Howard and Anderson will get much of the praise for this win, and it's much-deserved; Van Gundy dubbed Howard's play "tremendous" and said Anderson's ability to come right in and play well after weeks out of the rotation was "a credit to him." But this win was truly a team effort. The work those two did overshadows that of J.J. Redick, Vince Carter, and Matt Barnes, for instance. Redick scored 14 points on 8 shots off the bench and made consecutive three-pointers to start the fourth period, which boosted Orlando's lead to 15 points, then its best of the night; it later ballooned to 21. Carter scored only 13 points in 40 minutes, but the team didn't really need his scoring tonight. He took just 9 shots, and finished with 5 assists. He was in playmaking mode, and tended to fade into the background when playing small forward with the second unit. That's not a criticism; he let Anderson and Redick, who had the hot hands, carry the load. "That's what you ask, that guys just stay ready," he said of Anderson's professionalism and performance.

Barnes? 11 points on 11 shots, which isn't too efficient. His work on the glass, though, helped tremendously. He snared 7 rebounds tonight and helped keep Minnesota--which, in Al Jefferson and Kevin Love, has two fantastic rebounders--at a severe disadvantage on the glass. Orlando owned the boards, with a 51-39 edge in that category. Jefferson had the quietest 13-rebound game I can ever remember a player having.

Orlando's problem on D in the first half was its reluctance to protect the paint, as it surrendered 32 points there, on 16-of-27 shooting. Milicic connected on a series of jump-hooks with both hands--over Howard, no less--and even showed his former teammate up a little in the second quarter. After flipping in a hook with his right hand, the southpaw glared at it as he ran back on defense, a move Howard cribbed from Shaquille O'Neal. Jefferson, matched up with Rashard Lewis, had an easier go of it. But he extended his game beyond the paint by sinking a few jumpers.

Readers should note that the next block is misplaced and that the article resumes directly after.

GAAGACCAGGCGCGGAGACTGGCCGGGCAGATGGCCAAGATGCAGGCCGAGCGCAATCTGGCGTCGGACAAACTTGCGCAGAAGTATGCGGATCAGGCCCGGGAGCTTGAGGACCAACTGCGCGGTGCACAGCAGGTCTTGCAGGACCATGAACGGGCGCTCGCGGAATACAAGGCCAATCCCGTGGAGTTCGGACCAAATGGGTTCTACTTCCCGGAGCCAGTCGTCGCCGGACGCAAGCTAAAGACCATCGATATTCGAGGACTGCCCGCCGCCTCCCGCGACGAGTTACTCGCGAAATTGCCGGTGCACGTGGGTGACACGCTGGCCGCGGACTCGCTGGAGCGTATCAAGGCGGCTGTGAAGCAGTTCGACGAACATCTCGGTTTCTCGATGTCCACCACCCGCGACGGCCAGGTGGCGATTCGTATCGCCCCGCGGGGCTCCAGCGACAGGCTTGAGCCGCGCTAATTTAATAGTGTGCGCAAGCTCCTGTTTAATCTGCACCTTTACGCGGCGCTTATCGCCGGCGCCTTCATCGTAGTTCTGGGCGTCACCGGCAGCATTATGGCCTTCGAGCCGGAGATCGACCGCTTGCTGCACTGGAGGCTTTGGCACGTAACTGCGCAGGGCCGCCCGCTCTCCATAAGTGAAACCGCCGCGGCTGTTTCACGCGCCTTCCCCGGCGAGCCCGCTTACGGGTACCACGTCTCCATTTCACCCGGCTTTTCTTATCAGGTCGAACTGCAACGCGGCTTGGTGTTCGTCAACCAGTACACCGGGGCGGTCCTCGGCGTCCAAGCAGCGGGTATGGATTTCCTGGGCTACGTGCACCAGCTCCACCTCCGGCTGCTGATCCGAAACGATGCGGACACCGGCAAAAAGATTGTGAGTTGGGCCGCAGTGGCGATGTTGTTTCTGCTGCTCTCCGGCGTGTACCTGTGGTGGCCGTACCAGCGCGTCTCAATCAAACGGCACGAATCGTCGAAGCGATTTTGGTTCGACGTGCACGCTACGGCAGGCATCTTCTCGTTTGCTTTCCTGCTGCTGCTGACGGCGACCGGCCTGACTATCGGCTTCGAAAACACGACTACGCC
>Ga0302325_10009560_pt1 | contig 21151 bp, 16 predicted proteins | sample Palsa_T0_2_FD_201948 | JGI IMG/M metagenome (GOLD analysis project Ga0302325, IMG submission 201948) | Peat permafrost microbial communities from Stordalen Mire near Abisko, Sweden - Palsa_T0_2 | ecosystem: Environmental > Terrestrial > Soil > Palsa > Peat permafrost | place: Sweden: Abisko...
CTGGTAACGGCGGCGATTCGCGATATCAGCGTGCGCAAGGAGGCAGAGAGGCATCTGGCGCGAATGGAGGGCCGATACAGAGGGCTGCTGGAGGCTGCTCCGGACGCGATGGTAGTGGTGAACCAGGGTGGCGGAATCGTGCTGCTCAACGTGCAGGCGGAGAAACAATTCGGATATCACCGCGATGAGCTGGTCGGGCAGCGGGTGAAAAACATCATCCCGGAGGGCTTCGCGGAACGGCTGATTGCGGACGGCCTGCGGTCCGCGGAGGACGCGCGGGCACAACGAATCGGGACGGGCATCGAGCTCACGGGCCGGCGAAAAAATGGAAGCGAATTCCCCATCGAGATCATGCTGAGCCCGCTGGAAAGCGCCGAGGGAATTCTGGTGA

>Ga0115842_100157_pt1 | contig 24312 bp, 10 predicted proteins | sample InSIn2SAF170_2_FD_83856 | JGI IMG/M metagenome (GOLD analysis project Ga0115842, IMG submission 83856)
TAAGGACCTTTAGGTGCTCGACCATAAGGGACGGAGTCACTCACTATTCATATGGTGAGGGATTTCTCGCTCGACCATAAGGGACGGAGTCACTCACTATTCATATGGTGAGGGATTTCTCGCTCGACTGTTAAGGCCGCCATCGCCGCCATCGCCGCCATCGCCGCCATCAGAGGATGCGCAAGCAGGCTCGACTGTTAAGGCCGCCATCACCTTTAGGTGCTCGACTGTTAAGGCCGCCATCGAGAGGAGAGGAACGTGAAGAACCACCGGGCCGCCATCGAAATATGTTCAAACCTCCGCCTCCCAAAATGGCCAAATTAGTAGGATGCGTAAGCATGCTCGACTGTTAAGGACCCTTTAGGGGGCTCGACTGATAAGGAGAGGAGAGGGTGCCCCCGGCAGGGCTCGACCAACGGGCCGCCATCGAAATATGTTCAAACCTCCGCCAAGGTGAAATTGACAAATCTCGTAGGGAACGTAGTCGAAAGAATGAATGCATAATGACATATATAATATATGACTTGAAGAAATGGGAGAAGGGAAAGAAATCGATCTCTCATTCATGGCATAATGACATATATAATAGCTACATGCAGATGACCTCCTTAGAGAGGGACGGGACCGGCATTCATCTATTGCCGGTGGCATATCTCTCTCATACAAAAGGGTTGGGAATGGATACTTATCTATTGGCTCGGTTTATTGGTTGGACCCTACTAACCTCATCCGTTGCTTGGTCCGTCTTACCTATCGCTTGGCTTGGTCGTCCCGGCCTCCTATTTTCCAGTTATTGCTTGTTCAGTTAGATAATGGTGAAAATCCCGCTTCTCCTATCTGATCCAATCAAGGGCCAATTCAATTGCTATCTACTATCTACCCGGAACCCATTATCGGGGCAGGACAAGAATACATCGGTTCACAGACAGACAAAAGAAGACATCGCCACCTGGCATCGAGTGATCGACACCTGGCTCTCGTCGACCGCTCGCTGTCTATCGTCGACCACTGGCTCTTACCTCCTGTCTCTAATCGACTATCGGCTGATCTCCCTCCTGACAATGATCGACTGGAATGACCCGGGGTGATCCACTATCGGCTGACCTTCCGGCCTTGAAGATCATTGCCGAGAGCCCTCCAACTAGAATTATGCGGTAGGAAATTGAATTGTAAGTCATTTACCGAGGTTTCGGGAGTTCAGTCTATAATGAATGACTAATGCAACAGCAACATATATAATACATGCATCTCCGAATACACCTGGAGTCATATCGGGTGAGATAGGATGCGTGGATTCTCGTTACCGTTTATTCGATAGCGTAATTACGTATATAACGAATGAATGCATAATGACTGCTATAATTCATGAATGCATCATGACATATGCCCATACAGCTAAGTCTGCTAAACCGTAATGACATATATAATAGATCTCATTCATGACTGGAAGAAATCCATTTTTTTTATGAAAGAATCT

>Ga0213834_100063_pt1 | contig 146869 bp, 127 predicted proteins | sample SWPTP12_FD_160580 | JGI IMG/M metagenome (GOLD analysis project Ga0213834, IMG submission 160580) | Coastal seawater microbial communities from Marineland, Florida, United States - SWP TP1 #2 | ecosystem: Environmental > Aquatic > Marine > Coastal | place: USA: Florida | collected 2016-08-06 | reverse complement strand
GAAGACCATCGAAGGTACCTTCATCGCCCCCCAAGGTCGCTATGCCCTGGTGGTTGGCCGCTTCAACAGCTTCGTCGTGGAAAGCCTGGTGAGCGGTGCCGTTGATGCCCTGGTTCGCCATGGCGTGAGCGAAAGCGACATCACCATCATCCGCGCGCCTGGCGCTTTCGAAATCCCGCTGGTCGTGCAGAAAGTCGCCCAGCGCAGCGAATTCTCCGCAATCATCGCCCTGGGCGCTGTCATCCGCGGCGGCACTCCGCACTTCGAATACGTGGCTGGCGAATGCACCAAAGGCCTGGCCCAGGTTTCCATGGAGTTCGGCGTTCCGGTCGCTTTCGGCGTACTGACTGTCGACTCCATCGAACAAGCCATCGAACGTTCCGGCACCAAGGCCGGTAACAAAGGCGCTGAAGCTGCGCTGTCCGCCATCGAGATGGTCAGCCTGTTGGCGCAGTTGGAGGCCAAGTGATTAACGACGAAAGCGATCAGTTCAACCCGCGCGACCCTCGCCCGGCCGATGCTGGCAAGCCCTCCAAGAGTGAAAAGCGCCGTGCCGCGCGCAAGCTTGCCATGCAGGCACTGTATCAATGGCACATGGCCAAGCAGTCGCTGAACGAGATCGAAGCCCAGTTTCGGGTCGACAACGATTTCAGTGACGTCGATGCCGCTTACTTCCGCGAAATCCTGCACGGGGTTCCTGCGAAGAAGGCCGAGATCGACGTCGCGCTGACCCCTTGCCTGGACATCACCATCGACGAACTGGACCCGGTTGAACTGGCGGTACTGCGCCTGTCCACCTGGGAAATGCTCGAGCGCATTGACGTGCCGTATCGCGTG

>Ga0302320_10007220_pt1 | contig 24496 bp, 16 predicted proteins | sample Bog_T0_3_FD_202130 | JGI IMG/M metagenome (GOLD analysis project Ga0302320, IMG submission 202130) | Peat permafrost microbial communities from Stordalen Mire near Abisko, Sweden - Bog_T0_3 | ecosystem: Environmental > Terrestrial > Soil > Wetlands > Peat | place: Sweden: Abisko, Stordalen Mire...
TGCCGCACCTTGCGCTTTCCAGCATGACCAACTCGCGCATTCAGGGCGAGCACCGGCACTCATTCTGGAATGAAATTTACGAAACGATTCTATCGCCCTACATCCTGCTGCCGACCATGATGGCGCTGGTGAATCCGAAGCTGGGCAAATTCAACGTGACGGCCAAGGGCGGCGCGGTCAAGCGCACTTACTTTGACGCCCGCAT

Despite the solid second-half defensive game, the Magic didn't win tonight with their D. It was the Wolves' struggle to contain anything the Magic did that decided the outcome. Howard's 24 points were effortless, and after the first few three-pointers of the second half dropped in, the Wolves seemed to hang their heads. "They have too many great shooters around," Jefferson said. Kurt Rambis, his coach, concurred, saying the inside-out attack "puts a lot of stress" on a defense.

Stressing the defense was a priority for Van Gundy, who put Anderson back in the lineup to disrupt the Wolves' strategy of sending their second big man at Howard in the post. Had Brandon Bass, the mid-range-shooting power forward who'd taken over for Anderson of late, been on the floor with Howard, Minnesota could have doubled off him from the top of the key or the weak-side baseline. But Anderson stretches the defense with his three-point range. "That's why we went with him," Van Gundy said, while adding that Anderson's solid performance in Minnesota in January also played a role in his decision.

So tonight the Magic took care of business, albeit in a pretty boring way. They've got a tougher road ahead of them, including a back-to-back set in Texas against San Antonio and Dallas this week. Solid work tonight putting away a far inferior team, even if the game wasn't always watchable, between the Wolves' ugly buckets inside and the Magic's carelessness with the ball.